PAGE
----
Study: Drivers at higher risk of heart disease, obesity

Obese drivers are known to have higher risk of obstructive sleep apnea.

Transportation industry employees have a 52% incidence of obesity, higher than the national average of 38%, according to a new white paper released by Atlas Injury Prevention Solutions, an injury prevention firm. They’re also at a higher risk for heart disease, stroke and diabetes, the study found.

The paper explores the results of a five-year survey, which examined health trends within the transportation industry among both drivers and non-drivers. Conducted from 2014-2018, the study included 5,953 drivers and 9,212 non-driver employees in the transportation industry. Grouped into the non-driver bucket are also family members of transportation industry employees who were covered by the company medical plan.

Of the 15,165 participants, 33% had at least three out of five conditions associated with metabolic syndrome (MetS). Those conditions include high blood pressure, high blood sugar, excess body fat around the waist, and abnormal cholesterol or triglyceride levels. MetS increases an individual’s risk of diabetes, cardiovascular disease, and stroke. Drivers in the study were 80% more likely to be in the category than non-drivers.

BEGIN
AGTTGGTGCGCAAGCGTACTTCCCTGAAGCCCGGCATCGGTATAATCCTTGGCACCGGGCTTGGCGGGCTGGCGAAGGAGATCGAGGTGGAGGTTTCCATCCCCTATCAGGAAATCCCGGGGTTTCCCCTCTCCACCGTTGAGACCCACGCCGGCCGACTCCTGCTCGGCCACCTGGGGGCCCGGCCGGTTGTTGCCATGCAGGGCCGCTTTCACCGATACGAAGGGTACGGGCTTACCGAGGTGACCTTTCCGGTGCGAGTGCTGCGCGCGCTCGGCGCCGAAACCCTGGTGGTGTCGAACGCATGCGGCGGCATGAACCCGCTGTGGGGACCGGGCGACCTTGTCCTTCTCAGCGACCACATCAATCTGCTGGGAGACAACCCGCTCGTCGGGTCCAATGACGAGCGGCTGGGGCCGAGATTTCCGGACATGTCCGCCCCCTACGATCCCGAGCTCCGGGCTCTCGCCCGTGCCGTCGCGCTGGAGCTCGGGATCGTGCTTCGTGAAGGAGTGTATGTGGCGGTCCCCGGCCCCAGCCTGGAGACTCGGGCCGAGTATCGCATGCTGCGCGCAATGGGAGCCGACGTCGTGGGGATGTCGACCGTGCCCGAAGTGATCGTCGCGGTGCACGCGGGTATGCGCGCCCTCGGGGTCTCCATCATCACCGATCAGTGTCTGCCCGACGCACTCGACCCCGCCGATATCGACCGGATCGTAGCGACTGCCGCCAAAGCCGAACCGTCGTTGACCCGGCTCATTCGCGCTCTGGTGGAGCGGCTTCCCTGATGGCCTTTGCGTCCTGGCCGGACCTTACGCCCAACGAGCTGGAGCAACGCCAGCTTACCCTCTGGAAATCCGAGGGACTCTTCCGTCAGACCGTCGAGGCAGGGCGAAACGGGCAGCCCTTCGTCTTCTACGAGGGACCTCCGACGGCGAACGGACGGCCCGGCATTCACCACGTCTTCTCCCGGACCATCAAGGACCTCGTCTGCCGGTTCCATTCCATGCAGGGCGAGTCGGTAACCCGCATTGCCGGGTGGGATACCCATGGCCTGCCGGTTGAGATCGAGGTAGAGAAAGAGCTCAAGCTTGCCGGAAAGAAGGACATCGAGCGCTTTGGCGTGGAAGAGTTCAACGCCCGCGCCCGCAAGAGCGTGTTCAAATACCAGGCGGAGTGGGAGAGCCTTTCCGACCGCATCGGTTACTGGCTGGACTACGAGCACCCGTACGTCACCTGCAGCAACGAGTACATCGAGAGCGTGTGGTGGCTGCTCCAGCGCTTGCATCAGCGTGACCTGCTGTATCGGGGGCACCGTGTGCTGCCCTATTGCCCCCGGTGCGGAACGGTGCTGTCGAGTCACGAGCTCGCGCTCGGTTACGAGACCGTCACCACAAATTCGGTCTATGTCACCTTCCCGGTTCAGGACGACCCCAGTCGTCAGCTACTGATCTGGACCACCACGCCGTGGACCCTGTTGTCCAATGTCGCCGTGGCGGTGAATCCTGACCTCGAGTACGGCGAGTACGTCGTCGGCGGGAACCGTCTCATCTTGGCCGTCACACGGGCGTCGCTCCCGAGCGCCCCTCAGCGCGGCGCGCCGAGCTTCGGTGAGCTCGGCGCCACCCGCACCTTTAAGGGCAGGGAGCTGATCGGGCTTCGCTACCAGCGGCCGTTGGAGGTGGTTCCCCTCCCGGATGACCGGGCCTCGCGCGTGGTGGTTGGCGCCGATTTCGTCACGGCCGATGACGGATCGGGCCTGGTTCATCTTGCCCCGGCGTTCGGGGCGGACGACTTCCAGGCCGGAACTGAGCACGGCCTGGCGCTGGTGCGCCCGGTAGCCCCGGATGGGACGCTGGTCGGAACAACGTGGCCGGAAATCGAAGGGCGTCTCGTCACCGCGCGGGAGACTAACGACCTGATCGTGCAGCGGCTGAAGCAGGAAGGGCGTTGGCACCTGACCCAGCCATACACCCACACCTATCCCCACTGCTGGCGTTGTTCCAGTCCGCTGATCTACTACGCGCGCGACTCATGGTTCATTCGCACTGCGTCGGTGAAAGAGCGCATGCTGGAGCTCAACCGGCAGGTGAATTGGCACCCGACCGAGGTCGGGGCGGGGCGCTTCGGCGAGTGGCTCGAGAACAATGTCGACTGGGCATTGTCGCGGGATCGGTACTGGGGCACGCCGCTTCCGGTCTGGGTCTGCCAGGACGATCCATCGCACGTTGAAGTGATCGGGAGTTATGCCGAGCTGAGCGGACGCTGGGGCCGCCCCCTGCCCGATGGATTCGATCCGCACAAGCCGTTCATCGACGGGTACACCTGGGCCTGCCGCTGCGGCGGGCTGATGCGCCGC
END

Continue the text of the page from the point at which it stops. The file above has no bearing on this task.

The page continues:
What’s more, the study found that MetS is common among middle-aged drivers, not just older ones. Of drivers ages 40-59, 50% had MetS — the same percentage as their 60+-year-old counterparts. Comparatively, in the general U.S. population, 34% of individuals ages 40-59 have MetS conditions, as do 47% of those 60 and above. Male study participants, independent of age, had a high incidence of all MetS conditions except for waist circumference.

The study also found that drivers are 130% more likely to smoke than non-drivers in the transportation industry workforce. Out of the total study population, 16% reported tobacco use, though the paper contends that number is likely “understated.”